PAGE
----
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06/17/2009
YouTube Google's Phantom Loss Leader

YouTube as a millstone around Google’s profitability is a mirage. Contrary to Credit Suisse’s estimates of a $470M annual loss, Google is more likely losing a fraction of that amount, due to peering for 73% of its traffic, buying bandwidth from some of the lowest-cost Tier 1 providers, using unprecedented bulk purchasing power to secure very favorable wholesale rates, and running data centers far away from

expensive locales. RampRate estimates that, based on our experience working with other top Internet, e-Commerce, and media firms, Google’s maximum loss is no more than $174M without challenging Credit Suisse’s revenue assessment. Far from being an infrastructure money pit, YouTube is key to reducing operational costs for other Google initiatives while also allowing Google to catch up to the superior network performance of competitors like Microsoft, which currently boasts 10 times as many peers and 17% fewer hops to remote reaches of the Internet.
Google is no doubt thrilled to let YouTube be known as a financial folly. In the dangerous waters of online content, a whiff of potential profit is an irresistible lure for predators such as copyright lawyers circling user generated content monetization and content partners that are all too ready to turn on their distributors in a feeding frenzy.
YouTube is a turnkey solution to a highly profitable content monetization strategy that can be unleashed as soon as Google gains stronger control of its content partners. On this point, we agree with Credit
Suisse: the unit economics work. We’ve researched and launched video monetization strategies that are profitable at a much smaller scale. Forgoing investment in the online video market because of Google’s
shell game with content providers is a decision that many prospective investors will stand to regret.
The Real Cost of Operating YouTube
In April 2009, the market saw a slew of “YouTube is doomed” or “online video is doomed” blog posts in response to Credit Suisse’s report on Google’s projected videorelated losses of $470M1. The sentiment seems reasonable at first glance – Google has been more cautious in monetizing YouTube than most observers anticipated (including RampRate). Credit Suisse’s cost analysis is thorough and close to what most large companies pay, based on RampRate’s sourcing advisory work with large, multinational infrastructure users.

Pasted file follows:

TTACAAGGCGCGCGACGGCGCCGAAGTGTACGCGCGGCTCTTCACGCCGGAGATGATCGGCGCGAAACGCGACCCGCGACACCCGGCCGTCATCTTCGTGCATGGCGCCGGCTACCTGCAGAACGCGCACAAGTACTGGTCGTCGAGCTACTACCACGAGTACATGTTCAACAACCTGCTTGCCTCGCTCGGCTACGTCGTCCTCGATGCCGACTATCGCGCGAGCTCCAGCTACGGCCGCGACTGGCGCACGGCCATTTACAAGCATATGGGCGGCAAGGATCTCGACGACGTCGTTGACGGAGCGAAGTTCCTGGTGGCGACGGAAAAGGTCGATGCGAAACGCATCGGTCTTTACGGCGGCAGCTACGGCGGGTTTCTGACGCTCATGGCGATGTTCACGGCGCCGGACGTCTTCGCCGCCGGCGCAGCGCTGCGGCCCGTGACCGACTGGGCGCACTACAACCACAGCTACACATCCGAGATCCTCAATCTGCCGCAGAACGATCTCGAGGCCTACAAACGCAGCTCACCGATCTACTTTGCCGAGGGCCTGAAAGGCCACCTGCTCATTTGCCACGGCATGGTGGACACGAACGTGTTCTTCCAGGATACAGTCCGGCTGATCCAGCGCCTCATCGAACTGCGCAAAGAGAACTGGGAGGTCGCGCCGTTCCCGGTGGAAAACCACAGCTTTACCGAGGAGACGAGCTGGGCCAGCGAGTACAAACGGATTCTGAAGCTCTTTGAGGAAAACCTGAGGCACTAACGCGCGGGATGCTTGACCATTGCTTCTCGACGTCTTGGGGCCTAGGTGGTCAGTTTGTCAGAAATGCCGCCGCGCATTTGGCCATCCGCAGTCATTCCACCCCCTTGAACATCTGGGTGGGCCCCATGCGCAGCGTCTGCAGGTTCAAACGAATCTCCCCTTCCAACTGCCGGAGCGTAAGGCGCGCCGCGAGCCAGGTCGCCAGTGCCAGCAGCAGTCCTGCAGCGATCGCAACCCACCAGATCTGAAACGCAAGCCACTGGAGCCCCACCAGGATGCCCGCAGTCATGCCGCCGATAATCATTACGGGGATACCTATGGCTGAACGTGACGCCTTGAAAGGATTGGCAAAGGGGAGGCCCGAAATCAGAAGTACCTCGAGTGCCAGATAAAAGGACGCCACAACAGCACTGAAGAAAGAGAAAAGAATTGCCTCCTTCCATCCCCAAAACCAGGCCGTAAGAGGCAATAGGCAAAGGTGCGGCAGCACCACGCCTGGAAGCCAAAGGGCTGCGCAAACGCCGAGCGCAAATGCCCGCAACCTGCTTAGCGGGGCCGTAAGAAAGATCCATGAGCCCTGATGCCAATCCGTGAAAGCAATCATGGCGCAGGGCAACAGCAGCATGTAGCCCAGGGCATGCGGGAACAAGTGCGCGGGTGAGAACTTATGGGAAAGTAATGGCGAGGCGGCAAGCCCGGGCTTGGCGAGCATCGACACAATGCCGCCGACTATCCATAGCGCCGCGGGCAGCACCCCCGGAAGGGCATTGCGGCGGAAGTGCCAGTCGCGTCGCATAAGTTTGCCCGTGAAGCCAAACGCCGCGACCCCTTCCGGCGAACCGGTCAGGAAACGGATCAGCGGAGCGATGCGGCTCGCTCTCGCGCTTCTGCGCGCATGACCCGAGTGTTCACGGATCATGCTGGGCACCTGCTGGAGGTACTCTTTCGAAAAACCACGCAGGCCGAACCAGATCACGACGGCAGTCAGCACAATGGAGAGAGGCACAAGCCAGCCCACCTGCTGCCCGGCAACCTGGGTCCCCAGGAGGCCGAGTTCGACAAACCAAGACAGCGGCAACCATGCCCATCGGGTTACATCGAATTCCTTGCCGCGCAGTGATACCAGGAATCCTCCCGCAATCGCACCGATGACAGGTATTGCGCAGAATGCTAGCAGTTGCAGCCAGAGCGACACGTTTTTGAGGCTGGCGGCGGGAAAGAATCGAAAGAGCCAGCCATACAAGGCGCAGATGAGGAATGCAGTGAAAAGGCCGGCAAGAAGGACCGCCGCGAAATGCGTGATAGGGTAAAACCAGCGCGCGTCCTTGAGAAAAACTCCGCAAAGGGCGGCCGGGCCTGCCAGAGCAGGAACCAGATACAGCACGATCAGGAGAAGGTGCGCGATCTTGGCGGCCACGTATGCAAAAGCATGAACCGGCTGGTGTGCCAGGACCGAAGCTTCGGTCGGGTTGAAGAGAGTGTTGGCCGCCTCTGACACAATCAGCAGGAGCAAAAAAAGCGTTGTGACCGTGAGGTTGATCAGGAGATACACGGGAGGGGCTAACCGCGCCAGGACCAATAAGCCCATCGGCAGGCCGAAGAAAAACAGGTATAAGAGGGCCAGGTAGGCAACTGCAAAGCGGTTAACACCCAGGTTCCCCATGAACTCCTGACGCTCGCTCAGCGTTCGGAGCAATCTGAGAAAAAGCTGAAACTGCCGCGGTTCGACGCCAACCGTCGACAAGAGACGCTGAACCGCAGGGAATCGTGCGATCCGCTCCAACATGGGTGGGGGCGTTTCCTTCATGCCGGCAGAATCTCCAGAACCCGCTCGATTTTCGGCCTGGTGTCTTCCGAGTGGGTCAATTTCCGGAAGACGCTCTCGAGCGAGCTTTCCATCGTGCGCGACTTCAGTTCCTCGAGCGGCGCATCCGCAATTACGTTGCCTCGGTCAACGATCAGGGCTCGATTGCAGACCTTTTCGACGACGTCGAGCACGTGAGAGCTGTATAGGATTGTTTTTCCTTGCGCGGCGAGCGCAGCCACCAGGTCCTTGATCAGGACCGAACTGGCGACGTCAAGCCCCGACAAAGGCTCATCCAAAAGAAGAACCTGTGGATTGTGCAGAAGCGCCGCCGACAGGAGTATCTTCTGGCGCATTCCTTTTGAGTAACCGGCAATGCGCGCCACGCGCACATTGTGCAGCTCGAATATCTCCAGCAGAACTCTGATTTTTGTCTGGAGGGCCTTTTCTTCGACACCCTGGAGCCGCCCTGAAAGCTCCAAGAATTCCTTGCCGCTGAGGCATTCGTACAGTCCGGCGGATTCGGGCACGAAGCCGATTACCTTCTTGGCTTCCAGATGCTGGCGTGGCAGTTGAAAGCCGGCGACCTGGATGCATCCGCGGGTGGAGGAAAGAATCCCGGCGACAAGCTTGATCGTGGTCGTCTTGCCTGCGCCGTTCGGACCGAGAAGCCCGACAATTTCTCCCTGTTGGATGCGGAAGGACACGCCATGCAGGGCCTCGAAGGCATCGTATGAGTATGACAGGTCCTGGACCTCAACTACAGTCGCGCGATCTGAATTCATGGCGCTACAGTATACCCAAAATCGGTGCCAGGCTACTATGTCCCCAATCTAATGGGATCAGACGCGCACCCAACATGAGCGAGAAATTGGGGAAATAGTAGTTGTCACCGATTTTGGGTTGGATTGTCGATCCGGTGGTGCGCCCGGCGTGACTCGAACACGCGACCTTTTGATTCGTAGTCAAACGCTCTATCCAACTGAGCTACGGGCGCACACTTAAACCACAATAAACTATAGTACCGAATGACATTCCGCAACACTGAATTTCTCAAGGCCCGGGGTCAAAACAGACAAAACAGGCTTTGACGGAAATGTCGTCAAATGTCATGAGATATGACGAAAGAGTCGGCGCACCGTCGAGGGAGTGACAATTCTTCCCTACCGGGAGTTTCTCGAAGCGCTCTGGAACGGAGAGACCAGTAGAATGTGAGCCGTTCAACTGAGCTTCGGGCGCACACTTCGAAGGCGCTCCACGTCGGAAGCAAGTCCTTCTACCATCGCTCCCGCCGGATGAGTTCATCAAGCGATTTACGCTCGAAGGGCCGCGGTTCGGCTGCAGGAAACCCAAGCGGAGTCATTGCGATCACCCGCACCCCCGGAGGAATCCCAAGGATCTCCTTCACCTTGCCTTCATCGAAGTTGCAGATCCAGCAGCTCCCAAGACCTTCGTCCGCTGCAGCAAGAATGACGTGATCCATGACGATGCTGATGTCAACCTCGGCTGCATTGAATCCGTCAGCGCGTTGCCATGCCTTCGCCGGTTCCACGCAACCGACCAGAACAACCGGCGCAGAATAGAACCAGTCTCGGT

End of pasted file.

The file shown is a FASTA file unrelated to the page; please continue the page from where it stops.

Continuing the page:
However, Google is not “most large companies.” It owns a large quantity of dark fiber2, places data centers in out-of-the way geographies like Iowa and Finland3, uses commodity server equipment where
possible4, and, most importantly, uses peering agreements instead of paying for bandwidth for upwards of 73% of its traffic.5 All of these factors combine to create a likely cost basis of $414.9M, a far cry from Credit Suisse’s estimate of $711.3M. As such, using Credit Suisse’s revenue projections, we estimate that YouTube’s projected 2009 losses should be assessed at a more modest $174.2M.
The big driver in the lower estimate is in the $360.4M bandwidth cost. As Brough Turner pointed out6 soon after the initial report broke, no bandwidth cost analysis for Google is credible without including peering7. While using a peering approach has its own costs, such as connecting to a peering hub, managing complex and often contentious peer relationships, dealing with SLA-less best efforts service, and even occasional payment to powerful peers, the bulk of these costs are fixed – that is, you hire the same team and run the same fiber whether you are pushing 1 Gbps or 100 Gbps. According to Renesys, nearly 3/4 of Google’s traffic is delivered via peers – and it is probably higher considering that YouTube is known to have some peers such as AT&T8 that Renesys does not list for its corporate parent.
The top two providers of bandwidth for which Google does appear to pay transit fees are notorious for leading the charge in the price wars9 that helped push IP transit prices down by at least 20% annually even as other infrastructure markets such as co-location stabilized. When dealing with low-value content, some RampRate customers have found paths to sub-$1 / mbps bandwidth through oversubscribed connections, best-efforts SLAs and other practices straddling the borderline between paid peering and low-cost transit. Combined with the sheer amount of business that Google brings to the table, these nontraditional approaches can, if leveraged properly, reduce bandwidth costs to the $0.50 / Mbps mark.